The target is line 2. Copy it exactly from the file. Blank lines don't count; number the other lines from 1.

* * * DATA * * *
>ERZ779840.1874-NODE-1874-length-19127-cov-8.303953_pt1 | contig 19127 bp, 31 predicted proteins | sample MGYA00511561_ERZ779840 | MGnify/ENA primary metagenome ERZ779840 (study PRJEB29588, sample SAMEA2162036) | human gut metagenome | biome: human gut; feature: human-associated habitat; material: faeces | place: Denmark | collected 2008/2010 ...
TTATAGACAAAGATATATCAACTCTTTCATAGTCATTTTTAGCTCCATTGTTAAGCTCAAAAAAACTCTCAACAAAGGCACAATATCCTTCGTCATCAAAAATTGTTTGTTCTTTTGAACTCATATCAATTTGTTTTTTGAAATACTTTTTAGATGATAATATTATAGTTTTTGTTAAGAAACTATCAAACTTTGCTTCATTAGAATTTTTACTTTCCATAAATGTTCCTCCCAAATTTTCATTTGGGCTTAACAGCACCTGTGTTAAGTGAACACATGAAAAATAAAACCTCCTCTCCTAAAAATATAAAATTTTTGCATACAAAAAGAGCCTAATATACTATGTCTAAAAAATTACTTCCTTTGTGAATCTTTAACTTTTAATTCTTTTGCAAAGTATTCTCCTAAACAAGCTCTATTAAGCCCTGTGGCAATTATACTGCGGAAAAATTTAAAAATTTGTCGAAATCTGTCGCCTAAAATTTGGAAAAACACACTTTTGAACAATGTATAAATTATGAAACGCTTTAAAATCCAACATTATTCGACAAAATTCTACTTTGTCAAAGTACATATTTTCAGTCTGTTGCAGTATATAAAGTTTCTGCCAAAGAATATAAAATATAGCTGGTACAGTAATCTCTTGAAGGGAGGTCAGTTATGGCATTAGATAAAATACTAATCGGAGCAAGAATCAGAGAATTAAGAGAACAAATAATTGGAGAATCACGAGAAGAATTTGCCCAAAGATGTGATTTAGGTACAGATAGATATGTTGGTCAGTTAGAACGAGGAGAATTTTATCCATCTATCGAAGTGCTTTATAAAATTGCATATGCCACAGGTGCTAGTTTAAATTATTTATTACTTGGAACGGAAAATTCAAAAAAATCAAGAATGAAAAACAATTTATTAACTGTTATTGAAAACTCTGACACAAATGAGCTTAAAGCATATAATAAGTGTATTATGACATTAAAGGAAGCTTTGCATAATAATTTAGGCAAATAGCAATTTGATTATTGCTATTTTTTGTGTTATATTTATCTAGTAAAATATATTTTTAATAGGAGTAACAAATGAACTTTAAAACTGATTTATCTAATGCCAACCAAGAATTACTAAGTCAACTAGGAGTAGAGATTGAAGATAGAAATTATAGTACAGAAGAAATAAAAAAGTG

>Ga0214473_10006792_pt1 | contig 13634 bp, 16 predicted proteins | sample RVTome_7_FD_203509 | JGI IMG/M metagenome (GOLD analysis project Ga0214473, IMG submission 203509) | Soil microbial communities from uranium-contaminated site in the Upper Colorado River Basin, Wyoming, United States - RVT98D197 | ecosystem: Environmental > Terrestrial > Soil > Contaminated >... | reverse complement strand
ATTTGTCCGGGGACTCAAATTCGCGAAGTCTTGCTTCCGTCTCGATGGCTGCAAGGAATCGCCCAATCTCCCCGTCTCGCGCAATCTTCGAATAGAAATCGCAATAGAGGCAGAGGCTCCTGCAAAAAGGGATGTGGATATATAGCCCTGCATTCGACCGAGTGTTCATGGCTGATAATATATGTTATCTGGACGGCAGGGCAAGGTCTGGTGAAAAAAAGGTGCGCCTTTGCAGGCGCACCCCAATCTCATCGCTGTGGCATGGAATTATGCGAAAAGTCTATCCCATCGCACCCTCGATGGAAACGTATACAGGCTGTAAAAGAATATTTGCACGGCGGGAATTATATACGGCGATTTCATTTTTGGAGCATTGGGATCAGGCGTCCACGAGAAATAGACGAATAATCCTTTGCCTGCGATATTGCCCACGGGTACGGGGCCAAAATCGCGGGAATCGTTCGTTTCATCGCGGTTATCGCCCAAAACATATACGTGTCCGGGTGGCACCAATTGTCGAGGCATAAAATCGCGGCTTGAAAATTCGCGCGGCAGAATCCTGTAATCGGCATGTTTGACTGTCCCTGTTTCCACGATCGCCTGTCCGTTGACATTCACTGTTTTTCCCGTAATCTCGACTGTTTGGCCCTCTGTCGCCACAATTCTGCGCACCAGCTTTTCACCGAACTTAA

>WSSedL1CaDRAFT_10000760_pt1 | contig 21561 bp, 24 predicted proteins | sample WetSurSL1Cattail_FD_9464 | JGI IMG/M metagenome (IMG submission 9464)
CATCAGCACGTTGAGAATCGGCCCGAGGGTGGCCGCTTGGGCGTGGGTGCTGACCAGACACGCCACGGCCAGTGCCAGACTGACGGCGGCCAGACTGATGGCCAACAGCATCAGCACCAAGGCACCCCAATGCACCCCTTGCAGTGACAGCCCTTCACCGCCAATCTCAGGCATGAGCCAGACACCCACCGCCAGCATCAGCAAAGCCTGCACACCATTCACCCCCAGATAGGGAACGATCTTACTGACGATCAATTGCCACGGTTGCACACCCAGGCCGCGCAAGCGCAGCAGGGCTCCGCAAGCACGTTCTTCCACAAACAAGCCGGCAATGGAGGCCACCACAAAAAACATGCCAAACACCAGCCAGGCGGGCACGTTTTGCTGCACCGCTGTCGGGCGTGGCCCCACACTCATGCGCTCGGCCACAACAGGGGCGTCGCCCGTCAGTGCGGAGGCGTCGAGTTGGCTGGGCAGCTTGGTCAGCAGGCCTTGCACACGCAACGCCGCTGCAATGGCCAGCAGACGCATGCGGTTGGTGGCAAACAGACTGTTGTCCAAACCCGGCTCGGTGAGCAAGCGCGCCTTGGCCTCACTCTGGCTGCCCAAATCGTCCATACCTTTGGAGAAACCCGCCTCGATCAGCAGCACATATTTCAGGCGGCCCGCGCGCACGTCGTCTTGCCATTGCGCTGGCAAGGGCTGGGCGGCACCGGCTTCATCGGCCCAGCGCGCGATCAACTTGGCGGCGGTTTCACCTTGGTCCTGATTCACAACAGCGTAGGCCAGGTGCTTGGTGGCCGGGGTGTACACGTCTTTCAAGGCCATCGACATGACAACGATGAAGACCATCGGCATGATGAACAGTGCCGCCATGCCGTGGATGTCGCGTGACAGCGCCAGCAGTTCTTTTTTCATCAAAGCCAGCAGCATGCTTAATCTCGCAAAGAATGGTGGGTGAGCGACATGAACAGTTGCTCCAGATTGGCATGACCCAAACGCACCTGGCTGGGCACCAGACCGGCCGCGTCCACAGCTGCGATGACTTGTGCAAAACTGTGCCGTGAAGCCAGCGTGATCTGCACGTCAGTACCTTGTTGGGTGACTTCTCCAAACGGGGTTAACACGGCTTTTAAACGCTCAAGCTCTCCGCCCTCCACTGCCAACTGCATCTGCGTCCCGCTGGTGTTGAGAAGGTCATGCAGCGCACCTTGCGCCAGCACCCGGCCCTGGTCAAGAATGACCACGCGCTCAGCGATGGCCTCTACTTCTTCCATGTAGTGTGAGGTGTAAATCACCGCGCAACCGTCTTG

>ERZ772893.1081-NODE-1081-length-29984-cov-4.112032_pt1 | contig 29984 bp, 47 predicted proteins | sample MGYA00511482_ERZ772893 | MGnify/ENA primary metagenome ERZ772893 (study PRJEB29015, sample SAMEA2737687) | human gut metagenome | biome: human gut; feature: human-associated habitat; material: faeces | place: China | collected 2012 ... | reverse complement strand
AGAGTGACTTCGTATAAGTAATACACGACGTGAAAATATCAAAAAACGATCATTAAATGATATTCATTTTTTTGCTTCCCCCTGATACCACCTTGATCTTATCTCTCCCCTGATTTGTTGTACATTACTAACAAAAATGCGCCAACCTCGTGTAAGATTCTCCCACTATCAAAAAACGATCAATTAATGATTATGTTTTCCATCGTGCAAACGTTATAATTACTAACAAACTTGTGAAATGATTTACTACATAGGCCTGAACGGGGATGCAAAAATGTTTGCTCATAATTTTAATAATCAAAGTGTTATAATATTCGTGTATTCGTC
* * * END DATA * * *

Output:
TTATAGACAAAGATATATCAACTCTTTCATAGTCATTTTTAGCTCCATTGTTAAGCTCAAAAAAACTCTCAACAAAGGCACAATATCCTTCGTCATCAAAAATTGTTTGTTCTTTTGAACTCATATCAATTTGTTTTTTGAAATACTTTTTAGATGATAATATTATAGTTTTTGTTAAGAAACTATCAAACTTTGCTTCATTAGAATTTTTACTTTCCATAAATGTTCCTCCCAAATTTTCATTTGGGCTTAACAGCACCTGTGTTAAGTGAACACATGAAAAATAAAACCTCCTCTCCTAAAAATATAAAATTTTTGCATACAAAAAGAGCCTAATATACTATGTCTAAAAAATTACTTCCTTTGTGAATCTTTAACTTTTAATTCTTTTGCAAAGTATTCTCCTAAACAAGCTCTATTAAGCCCTGTGGCAATTATACTGCGGAAAAATTTAAAAATTTGTCGAAATCTGTCGCCTAAAATTTGGAAAAACACACTTTTGAACAATGTATAAATTATGAAACGCTTTAAAATCCAACATTATTCGACAAAATTCTACTTTGTCAAAGTACATATTTTCAGTCTGTTGCAGTATATAAAGTTTCTGCCAAAGAATATAAAATATAGCTGGTACAGTAATCTCTTGAAGGGAGGTCAGTTATGGCATTAGATAAAATACTAATCGGAGCAAGAATCAGAGAATTAAGAGAACAAATAATTGGAGAATCACGAGAAGAATTTGCCCAAAGATGTGATTTAGGTACAGATAGATATGTTGGTCAGTTAGAACGAGGAGAATTTTATCCATCTATCGAAGTGCTTTATAAAATTGCATATGCCACAGGTGCTAGTTTAAATTATTTATTACTTGGAACGGAAAATTCAAAAAAATCAAGAATGAAAAACAATTTATTAACTGTTATTGAAAACTCTGACACAAATGAGCTTAAAGCATATAATAAGTGTATTATGACATTAAAGGAAGCTTTGCATAATAATTTAGGCAAATAGCAATTTGATTATTGCTATTTTTTGTGTTATATTTATCTAGTAAAATATATTTTTAATAGGAGTAACAAATGAACTTTAAAACTGATTTATCTAATGCCAACCAAGAATTACTAAGTCAACTAGGAGTAGAGATTGAAGATAGAAATTATAGTACAGAAGAAATAAAAAAGTG